Bay leaves come from the sweet bay tree. The sweet bay leaf tree grows best in zones 7 and higher, but can be trained to grow in a container and brought indoors for winter in colder climates.
It prefers a rich, well-draining soil and requires little care other than watering and pruning. You can use any of the leaves from your bay tree, but harvest the lower and older leaves for more intense flavor.
Bay leaves add an unbeatable seasoning to your meal, and I love adding whole leaves to my sauces and soups. Always remove whole bay leaves before serving as their hard, rough texture is really not edible.
Flat Leaf Parsley
An annual grown in full sun to part shade in zones 5 through 9, parsley is a yummy addition to salads, soups, and as a fresh, edible garnish to many other dishes.
Cut flat leaf parsley back often to prevent flowering and encourage new growth of leaves. It will grow in a window sill, but can become leggy (having long flimsy stems).
If your parsley starts to look pale or yellow, give it a boost with some compost tea or organic fertilizer. For the most flavor, don’t rinse your leaves before using them as it will remove the aromatic oils from the leaves.
I love fresh chives in any potato dish, and they are a delicious topping for soups and salads. They’re so easy to grow and do well in containers with little disease or pest problems.
Grown outdoors, they make a pretty addition to your herb garden when they flower midsummer. Indoors, place them where they will receive at least 6 hours of sun and water them when the soil is dry.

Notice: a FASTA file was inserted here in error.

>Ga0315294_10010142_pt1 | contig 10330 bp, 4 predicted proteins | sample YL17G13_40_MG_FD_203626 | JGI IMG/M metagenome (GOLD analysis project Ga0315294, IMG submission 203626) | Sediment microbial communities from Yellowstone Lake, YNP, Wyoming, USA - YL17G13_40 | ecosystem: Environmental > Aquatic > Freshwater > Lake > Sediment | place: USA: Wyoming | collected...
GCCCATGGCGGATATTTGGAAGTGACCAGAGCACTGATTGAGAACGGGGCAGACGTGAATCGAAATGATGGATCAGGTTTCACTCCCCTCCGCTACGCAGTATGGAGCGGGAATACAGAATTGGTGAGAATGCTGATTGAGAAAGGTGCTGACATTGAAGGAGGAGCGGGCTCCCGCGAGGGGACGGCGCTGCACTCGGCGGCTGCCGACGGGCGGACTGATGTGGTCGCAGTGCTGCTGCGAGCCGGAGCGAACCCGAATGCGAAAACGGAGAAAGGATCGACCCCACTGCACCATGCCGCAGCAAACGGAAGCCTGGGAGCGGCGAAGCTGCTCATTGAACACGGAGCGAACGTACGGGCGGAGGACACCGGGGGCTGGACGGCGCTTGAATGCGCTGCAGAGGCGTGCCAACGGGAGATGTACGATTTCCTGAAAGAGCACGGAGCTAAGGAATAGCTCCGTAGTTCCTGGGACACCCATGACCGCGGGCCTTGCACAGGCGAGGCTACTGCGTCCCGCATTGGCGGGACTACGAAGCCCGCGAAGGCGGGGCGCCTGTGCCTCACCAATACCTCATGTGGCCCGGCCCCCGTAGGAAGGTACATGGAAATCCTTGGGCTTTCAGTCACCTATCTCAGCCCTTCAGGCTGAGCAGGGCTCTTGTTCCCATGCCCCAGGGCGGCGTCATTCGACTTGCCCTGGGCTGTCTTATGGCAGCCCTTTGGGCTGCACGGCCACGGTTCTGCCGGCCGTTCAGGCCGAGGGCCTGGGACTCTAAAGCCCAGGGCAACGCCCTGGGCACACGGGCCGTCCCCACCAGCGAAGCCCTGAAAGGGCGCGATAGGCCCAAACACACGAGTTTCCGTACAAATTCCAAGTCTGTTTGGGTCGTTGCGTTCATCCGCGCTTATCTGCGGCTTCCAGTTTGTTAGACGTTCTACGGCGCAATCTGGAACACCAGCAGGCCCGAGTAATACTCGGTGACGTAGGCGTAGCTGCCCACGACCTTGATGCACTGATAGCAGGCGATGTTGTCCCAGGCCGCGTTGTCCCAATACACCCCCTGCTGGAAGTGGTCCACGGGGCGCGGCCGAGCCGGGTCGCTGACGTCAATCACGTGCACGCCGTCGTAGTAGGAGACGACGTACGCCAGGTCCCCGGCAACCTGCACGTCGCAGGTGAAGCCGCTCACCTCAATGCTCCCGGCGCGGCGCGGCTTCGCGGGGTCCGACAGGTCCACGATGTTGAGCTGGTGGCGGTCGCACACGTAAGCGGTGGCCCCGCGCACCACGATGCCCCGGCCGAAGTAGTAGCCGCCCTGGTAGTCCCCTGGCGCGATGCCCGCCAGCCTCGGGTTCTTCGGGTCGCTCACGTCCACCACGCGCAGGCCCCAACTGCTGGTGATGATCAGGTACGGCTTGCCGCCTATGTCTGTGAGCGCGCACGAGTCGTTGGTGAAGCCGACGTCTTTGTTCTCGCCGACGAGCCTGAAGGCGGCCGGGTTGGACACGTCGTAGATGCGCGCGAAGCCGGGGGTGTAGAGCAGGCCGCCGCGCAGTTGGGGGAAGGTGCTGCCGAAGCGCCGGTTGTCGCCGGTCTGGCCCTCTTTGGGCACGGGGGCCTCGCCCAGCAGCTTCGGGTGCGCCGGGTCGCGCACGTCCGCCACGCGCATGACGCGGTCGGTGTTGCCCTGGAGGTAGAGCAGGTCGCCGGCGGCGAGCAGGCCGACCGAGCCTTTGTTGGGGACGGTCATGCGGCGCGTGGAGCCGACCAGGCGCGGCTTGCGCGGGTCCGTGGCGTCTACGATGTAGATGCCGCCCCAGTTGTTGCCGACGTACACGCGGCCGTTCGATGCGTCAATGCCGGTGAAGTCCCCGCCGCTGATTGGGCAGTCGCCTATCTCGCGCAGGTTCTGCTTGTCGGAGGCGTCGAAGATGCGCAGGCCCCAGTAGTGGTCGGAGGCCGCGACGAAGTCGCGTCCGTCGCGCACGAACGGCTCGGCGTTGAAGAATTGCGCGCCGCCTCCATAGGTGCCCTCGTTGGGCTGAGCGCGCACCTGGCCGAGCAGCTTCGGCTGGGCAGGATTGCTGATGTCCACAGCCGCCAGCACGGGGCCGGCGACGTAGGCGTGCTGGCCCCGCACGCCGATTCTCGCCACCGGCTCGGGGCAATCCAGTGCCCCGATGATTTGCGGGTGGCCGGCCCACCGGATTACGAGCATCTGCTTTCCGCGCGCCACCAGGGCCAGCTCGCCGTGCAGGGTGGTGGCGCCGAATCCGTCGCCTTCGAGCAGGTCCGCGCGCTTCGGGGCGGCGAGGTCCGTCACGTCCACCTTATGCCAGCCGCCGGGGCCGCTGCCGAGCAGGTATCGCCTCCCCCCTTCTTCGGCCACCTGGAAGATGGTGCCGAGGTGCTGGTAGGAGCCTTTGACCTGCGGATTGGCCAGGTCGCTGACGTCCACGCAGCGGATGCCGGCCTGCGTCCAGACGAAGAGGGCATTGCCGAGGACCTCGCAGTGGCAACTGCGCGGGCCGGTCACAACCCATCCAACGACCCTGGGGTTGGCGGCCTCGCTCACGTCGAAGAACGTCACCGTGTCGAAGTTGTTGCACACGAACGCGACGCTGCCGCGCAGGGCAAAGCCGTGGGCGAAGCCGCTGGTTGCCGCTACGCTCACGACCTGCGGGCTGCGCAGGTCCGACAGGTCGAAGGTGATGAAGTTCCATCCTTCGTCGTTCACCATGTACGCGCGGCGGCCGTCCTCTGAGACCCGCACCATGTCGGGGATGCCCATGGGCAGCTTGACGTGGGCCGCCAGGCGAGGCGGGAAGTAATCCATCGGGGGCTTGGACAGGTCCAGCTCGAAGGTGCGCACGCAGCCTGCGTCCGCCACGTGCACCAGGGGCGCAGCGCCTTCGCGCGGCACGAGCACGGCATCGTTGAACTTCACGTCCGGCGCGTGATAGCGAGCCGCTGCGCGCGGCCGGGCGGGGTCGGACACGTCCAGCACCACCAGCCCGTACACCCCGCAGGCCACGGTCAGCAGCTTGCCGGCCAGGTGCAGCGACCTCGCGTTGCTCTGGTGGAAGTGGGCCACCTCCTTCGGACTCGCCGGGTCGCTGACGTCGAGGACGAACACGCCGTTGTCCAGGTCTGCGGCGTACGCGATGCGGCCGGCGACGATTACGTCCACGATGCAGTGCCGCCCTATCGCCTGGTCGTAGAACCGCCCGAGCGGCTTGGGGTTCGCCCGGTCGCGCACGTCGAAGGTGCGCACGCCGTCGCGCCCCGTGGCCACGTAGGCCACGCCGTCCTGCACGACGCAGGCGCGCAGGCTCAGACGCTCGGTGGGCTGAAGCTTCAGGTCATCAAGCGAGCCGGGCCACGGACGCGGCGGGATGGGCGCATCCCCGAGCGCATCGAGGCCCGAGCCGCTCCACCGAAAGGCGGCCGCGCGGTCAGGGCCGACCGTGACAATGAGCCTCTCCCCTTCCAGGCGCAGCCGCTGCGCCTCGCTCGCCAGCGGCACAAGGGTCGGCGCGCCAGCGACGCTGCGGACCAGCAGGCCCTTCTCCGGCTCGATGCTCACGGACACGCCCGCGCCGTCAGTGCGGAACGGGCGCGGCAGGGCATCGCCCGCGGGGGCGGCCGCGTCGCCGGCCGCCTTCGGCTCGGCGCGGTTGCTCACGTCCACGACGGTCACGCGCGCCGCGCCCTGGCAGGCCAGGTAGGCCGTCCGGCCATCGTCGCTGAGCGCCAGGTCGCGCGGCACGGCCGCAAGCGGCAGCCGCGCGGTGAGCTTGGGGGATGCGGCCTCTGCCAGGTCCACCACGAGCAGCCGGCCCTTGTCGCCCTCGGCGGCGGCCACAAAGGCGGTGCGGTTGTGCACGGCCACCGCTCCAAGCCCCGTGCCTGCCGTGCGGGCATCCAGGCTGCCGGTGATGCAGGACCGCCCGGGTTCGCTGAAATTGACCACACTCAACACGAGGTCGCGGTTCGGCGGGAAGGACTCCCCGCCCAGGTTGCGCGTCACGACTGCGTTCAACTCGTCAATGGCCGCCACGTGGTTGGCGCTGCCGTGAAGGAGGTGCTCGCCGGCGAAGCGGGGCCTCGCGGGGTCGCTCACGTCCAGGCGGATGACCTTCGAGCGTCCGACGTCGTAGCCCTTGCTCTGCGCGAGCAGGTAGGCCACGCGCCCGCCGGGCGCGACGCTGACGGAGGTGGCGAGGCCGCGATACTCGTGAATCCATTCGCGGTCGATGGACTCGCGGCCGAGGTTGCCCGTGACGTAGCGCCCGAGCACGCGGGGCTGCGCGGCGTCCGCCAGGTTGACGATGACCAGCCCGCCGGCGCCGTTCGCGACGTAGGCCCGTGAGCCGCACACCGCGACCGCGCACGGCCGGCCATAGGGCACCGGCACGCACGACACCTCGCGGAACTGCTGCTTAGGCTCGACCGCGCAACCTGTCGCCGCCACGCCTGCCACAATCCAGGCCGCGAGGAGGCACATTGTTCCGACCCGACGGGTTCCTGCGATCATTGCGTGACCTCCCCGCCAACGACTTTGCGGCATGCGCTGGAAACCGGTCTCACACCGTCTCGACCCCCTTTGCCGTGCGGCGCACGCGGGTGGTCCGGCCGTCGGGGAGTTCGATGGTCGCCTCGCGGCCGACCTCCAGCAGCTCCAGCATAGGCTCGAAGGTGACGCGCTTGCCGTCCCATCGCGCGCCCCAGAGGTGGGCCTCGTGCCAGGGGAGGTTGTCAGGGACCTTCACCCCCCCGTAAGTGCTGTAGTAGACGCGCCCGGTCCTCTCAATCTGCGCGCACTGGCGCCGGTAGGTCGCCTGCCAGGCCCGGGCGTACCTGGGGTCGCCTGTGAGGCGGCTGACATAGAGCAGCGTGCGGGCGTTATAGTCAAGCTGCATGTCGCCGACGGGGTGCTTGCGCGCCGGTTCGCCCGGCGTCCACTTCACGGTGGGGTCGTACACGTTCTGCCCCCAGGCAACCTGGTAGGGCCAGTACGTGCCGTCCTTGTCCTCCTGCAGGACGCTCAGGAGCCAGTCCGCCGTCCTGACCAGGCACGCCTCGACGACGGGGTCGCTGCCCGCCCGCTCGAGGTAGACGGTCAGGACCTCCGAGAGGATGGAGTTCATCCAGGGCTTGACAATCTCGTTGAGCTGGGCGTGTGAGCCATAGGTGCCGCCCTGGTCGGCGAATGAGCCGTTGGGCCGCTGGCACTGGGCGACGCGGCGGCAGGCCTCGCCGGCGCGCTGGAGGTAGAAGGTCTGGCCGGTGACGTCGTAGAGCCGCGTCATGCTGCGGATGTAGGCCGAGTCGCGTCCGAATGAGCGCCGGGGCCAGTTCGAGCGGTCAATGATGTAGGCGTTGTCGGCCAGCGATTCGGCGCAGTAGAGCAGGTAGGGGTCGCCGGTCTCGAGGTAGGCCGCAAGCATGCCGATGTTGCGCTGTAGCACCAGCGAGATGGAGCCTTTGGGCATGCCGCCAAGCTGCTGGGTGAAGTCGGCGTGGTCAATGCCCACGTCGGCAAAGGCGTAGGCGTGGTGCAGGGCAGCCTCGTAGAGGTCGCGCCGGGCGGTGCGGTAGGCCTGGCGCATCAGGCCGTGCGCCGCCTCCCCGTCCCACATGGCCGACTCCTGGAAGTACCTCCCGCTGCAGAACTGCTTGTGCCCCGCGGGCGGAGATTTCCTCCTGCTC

It is recommended to grow mint in a container because it will quickly spread and overtake your garden. Over watering and heavy frost can kill mint, but it’s otherwise virtually indestructible.
Depending on the variety, you can grow mint in part-shade in hardiness zones 3 to 9. Prune it often when growing in a container to encourage new growth.
Add mint to ice cream, sorbet, cookies and holiday cocktails for a refreshing treat.
Basil is a staple in the kitchen for any chef. It grows very happily in containers, is a great companion when growing tomatoes, and needs little attention other than being careful not to over water. To prevent flowering, cut it back often.
In warm climates, basil can be grown as a perennial. But basil is very susceptible to damage from frosts, so grow as an annual or protect your plants and bring them indoors for the winter.
Fresh basil is delicious in salads, salad dressings, sauces, and even dessert.
Like many herbs in this list, oregano likes full sun and a well-draining soil, but in very hot summers, it can benefit from some afternoon shade.
Harvest in late spring or early fall just after flowering for the best flavor, and cut back older plants to encourage new, tender growth. Fresh or dried oregano is added to soups, sauces, seasoning blends, and meat rubs.
So have you grown any of these easy to grow herbs before?
Share your experience in the comments below!